Daily Briefing

Ten Things You Need to Know Today: Monday 29 Jun 2020

1

Fears of second wave in ‘knife edge’ Britain

Sir Jeremy Farrar, a member of the government’s Scientific Advisory Group for Emergencies, says that the UK remains “on a knife edge” as coronavirus lockdown restrictions are eased. Sir Jeremy Farrar told the BBC he is “worried” about a surge in cases ahead of pubs and restaurants reopening this week. The UK's coronavirus death toll rose by 36 on Sunday to 43,550.

2

Moscow denies it is the source of radiation leak

Russia insists that a leak of nuclear material detected over Scandinavia did not come from one of its power plants. After nuclear safety watchdogs said they had found higher-than-usual amounts of radioactive isotopes in the atmosphere, a Dutch public health body said it believed the material came “from the direction of western Russia”. Moscow says its nuclear power stations are working normally.

3

Concern as Covid-19 cases surge in Texas and China

The spread of the new coronavirus has taken a “swift and very dangerous turn” in the US state of Texas, governor Greg Abbott has warned. Over the past few weeks, the daily number of cases have gone from an average of about 2,000, to more than 5,000, he said. Meanwhile, China has reinstated a lockdown near Beijing, affecting around 400,000 people, after a surge in cases there.

4

Victory for Cummings as top civil servant says he will quit

The UK’s most senior civil servant has announced he will stand down in September, “after losing a power struggle with [Boris] Johnson’s chief adviser Dominic Cummings”, The Daily Telegraph reports. After weeks of growing tensions, Sir Mark Sedwill said in a letter to the prime minister that he would quit as cabinet secretary and head of the civil service.

5

New Richard Desmond allegations hit Conservatives

Richard Desmond hired a PR company co-owned by the co-chairman of the Conservative Party to help change gambling rules in his favour. It has also been revealed that Priti Patel, the home secretary, lobbied for the relaxation of lottery rules, telling MPs that Desmond’s Health Lottery was an “astonishing vehicle for bringing direct support” to grassroots charities.

6

Coronavirus survivors should be checked for PTSD

Leading doctors say that people who were seriously ill in hospital with coronavirus need to be urgently screened for post-traumatic stress disorder. The Covid Trauma Response Working Group said those who had been in intensive care were most at risk. One woman who spent a week in intensive care said: “It was like being in hell. I saw people dying, people with the life being sucked from them.”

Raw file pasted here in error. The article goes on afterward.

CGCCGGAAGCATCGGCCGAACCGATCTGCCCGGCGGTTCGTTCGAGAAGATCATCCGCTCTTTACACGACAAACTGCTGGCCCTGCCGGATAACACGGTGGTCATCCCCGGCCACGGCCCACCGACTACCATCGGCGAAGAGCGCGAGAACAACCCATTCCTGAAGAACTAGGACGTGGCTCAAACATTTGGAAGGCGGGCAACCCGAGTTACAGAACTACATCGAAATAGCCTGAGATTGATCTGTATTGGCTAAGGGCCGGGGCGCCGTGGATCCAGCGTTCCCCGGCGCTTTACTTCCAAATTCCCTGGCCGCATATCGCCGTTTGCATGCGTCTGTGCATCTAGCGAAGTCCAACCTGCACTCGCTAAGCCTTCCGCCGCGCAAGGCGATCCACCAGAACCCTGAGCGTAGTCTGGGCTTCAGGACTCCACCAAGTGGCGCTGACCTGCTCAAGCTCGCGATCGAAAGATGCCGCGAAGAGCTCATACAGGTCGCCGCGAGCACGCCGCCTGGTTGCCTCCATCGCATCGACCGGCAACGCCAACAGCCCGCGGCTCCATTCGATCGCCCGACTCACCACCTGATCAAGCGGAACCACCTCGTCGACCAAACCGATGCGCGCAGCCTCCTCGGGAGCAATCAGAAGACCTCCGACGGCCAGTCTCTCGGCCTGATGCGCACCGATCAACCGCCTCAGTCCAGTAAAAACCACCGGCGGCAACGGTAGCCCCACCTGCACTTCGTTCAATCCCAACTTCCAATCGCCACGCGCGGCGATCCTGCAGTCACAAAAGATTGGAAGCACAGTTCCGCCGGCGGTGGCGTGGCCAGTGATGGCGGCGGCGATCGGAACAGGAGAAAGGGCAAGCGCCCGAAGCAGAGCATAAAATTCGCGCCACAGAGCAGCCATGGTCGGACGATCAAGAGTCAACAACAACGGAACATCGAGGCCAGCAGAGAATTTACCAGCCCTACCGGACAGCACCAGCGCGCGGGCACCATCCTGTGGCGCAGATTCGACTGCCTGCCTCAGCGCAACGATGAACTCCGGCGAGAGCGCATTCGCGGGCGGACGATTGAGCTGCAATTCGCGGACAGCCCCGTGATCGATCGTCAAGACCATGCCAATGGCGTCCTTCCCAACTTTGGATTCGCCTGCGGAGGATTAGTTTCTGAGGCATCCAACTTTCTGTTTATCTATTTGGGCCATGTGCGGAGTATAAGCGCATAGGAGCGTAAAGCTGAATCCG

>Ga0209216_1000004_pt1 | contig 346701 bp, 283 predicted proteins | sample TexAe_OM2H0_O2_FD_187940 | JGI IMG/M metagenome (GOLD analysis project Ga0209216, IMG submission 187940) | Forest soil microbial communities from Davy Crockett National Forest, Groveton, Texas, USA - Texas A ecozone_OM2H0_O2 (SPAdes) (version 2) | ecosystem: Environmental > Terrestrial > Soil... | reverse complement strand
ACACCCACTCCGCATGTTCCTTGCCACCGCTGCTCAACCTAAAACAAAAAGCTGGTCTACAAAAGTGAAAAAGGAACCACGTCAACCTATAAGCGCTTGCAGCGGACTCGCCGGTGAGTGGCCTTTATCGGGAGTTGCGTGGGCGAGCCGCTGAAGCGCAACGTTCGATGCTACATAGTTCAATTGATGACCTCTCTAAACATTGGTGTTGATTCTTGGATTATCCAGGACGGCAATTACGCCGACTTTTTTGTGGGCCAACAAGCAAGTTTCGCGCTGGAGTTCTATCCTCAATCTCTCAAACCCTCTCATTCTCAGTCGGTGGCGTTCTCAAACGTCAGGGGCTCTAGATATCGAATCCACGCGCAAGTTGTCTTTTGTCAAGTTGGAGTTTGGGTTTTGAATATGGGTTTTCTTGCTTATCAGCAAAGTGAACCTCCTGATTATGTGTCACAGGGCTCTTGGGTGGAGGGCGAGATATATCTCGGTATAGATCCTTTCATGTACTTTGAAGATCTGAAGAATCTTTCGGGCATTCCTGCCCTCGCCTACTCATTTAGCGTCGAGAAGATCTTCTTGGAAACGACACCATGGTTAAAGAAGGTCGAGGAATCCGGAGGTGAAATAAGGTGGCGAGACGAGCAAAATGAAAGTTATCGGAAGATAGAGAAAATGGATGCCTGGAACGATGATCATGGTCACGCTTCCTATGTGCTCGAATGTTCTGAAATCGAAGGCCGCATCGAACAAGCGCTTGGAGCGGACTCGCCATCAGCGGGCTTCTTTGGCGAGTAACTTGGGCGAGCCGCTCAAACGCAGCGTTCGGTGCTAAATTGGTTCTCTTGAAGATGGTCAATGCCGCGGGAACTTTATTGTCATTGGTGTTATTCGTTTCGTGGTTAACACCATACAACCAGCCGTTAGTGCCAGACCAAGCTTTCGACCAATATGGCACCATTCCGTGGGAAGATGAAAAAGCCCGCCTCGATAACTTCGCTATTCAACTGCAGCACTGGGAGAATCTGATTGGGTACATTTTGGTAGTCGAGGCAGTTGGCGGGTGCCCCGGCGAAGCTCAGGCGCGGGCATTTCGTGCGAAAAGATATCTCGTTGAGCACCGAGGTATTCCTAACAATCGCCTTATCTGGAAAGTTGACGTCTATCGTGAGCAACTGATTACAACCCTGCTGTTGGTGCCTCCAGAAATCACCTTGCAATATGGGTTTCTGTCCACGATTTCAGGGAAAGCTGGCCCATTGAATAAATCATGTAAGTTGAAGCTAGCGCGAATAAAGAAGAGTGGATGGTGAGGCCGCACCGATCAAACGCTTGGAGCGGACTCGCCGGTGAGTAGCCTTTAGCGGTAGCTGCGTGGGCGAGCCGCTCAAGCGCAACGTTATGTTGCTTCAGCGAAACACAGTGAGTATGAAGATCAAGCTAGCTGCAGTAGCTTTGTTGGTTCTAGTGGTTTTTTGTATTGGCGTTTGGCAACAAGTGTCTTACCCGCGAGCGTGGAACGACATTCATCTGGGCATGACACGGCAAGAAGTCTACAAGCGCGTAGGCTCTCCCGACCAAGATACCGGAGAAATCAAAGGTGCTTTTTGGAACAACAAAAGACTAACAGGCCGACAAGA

7

Online customers may face mandatory delivery charge

People who order goods online could face a compulsory delivery charge as part of a campaign to cut congestion and toxic emissions, says The Times. With a surge in delivery vans on British roads, the government is considering a range of measures to reduce the impact of the e-commerce boom. Advisers say the introduction of free and next-day delivery deals has led to “unnecessary over-ordering”.

8

Anger after Donald Trump re-tweeted ‘white power’ video

Donald Trump has come under fire after he re-tweeted a video showing one of his supporters loudly shouting “white power”. The supporter was among a group of people taking part in a pro-Trump rally at a retirement complex in Florida. Tim Scott, the only black Republican in the US Senate, said the video was “offensive”. Trump’s spokesman says the US president did not hear the “white power” comment. 

9

Boris Johnson promises funding for new schools

Boris Johnson is promising to spend £1bn for 50 major school building projects in England. The PM says there will also be a further £560m for repairs to crumbling school buildings. “It's important we lay the foundations for a country where everyone has the opportunity to succeed,” he said. However, head teachers said the National Audit Office had identified a backlog of £6.7bn worth of repairs needed at English schools.

10

Fracking pioneer files for bankruptcy protection

The shale gas drilling pioneer that helped transform the US into a global energy powerhouse has filed for bankruptcy protection. Chesapeake Energy said that it had been forced to take the decision because its debts of $9bn (£7.3bn) were unmanageable. The company was valued at around $115m (£93m) at the close of trading on Friday.

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